Correct Application and Hints for Success
Mechanical barriers are still the best protection against bird damage in the vineyard. Nets applied can be the traditional covering drape net or the more recent Fruit Zone Netting (FZN). Advantages and disadvantages were discussed in an article published last year in Grape Grower and Winemaker and a transcript can be viewed here.
Less netting is required for FZN reducing ultimate impact on the environment and the hip pocket. Coloured nets are also becoming available and this will be invaluable in regions where visual pollution is an issue. FZN also lets foliage protrude from the top minimising the visual impact of netting. With the Netline Netting Machine being within the price range of smaller vignerons, machines can be dedicated to a vineyard or region, reducing the chance of disease spread. There is also no requirement for ancillary items such as post caps and repair kits for large tears. Once applied FZN can withstand strong winds, allow row access and cases less shading effect to the vine.
Hints for Successful Use of Fruit Zone Netting
Many vineyards use a vertical shoot positioning (VSP) system to give partial shade to grape bunches and improve the quality of the grapes and wine. FZN suits VSP trellising systems.
Traditional FZN has been applied by clipping the edges to a dripper wire below and a foliage wire above the fruiting region of the vine. Better cover with less potential stretching of the net is obtained with a dedicated wire below the fruiting zone (X) and another above (Y) which is positioned below the ultimate foliage wire position (Z). This allows more ballooning of the netting making it harder for birds to attack any peripheral berries.
Diagram 1 showing Netline Netting application to wires.
Simple bread clips are still the cheapest and easiest to apply clipping mode. They can be supplied in boxes of 40,000 for around $250. A team of “clippers” is best made up of 2 advance workers moving rapidly behind the netting machine while it is unwinding at walking pace, with a follow up team of 2 or 3 “clippers” securing the net. A couple of hectares a day of netting application is well within reach of such a team.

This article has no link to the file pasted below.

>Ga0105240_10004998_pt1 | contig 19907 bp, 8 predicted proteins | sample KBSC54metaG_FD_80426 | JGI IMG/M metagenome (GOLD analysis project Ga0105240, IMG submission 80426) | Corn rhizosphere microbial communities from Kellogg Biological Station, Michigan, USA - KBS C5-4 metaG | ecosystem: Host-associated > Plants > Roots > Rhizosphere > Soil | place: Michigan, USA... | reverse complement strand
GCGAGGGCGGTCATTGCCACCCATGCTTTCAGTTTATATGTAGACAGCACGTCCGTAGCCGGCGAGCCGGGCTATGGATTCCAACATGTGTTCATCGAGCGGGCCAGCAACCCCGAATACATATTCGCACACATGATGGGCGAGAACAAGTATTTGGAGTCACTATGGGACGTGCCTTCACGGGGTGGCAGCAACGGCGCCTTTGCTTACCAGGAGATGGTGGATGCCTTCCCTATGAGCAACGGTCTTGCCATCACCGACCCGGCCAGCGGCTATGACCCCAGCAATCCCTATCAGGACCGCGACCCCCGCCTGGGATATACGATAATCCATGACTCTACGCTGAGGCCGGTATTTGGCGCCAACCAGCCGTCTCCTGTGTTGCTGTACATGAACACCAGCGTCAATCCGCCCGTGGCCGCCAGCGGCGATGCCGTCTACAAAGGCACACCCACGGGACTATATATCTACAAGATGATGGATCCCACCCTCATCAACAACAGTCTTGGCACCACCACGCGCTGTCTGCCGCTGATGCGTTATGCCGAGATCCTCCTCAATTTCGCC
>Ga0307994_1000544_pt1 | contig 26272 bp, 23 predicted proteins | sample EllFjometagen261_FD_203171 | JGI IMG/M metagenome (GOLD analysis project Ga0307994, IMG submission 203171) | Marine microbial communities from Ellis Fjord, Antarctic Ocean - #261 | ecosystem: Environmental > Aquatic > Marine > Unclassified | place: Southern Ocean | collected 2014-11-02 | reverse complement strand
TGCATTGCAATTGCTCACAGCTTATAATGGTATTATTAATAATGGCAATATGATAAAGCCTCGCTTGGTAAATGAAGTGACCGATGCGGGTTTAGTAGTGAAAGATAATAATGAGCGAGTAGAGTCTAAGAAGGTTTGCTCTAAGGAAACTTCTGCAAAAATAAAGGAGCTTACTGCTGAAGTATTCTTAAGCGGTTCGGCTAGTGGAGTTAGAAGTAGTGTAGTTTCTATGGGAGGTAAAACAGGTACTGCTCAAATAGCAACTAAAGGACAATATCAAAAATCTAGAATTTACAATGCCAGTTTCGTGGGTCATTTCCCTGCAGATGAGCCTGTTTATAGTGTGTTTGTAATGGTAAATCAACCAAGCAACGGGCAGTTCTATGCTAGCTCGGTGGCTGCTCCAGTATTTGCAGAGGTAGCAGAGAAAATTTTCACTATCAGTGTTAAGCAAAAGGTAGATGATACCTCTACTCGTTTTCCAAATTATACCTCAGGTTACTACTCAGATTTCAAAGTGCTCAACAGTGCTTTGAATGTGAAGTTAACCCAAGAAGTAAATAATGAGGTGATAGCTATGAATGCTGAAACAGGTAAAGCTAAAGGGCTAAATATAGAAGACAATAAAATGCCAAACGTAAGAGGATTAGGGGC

Removal requires the Netline Machine being pulled behind a tractor or ATV. No hydraulics are required therefore not tying up a second tractor. Approximately one hectare of netting per hour can be removed under optimal conditions. Only the driver is required for removal of the nets.
Diagram 2 showing row application.
It is best to apply the FZN so that it can be rewound without any contortion at the end of the rows. There is no need to cut the nets.
This pattern makes for untroubled removal, keeping the vines to the same side of the machine. The machine can handle sharp turns, especially if pulled by an ATV. Removal of the netting is the reverse of the application.
When netting is being removed, the UV degraded clips snap when the net comes under tension. It is advisable to wear eye protection to guard against flying clips.
With tight knit high quality netting, there is little penetrative growth of shoots through the netting. If this occurs, the retrieval arm on the Netline machine usually removes such problems.
Although round bale netting can be applied it is false economy. Small birds can penetrate the large weave and the netting tears relatively easily. Round bale netting may last for 2 years or even 3 if careful.
Quality netting is available which is guaranteed UV protected for 10 years, with string woven net leading to much less chance of tearing and vastly superior bird exclusion. Coloured netting is becoming available. This does not necessarily deter the birds, but may be aesthetically more desirable. One kilometre of higher quality netting can be comfortably rewound onto the removable Netline spool.
Thos voracious birds will still find a way in occasionally, but with FZN are restricted to a small area say one or two vines. Drape nets act like a large aviary, and you need a dog to chase the birds from under this system.
With FZN it benefits to pay more attention to clipping on outside rows and near trees. This is where the majority of bird strike originates.
Successful netting will save grapes and preserve quality of 95% of grapes in heavily populated avian territories. Netting is very successful in areas of less bird density.
Graeme Bertuch has vineyards in a 10/10 bird density region. No nets – No grapes.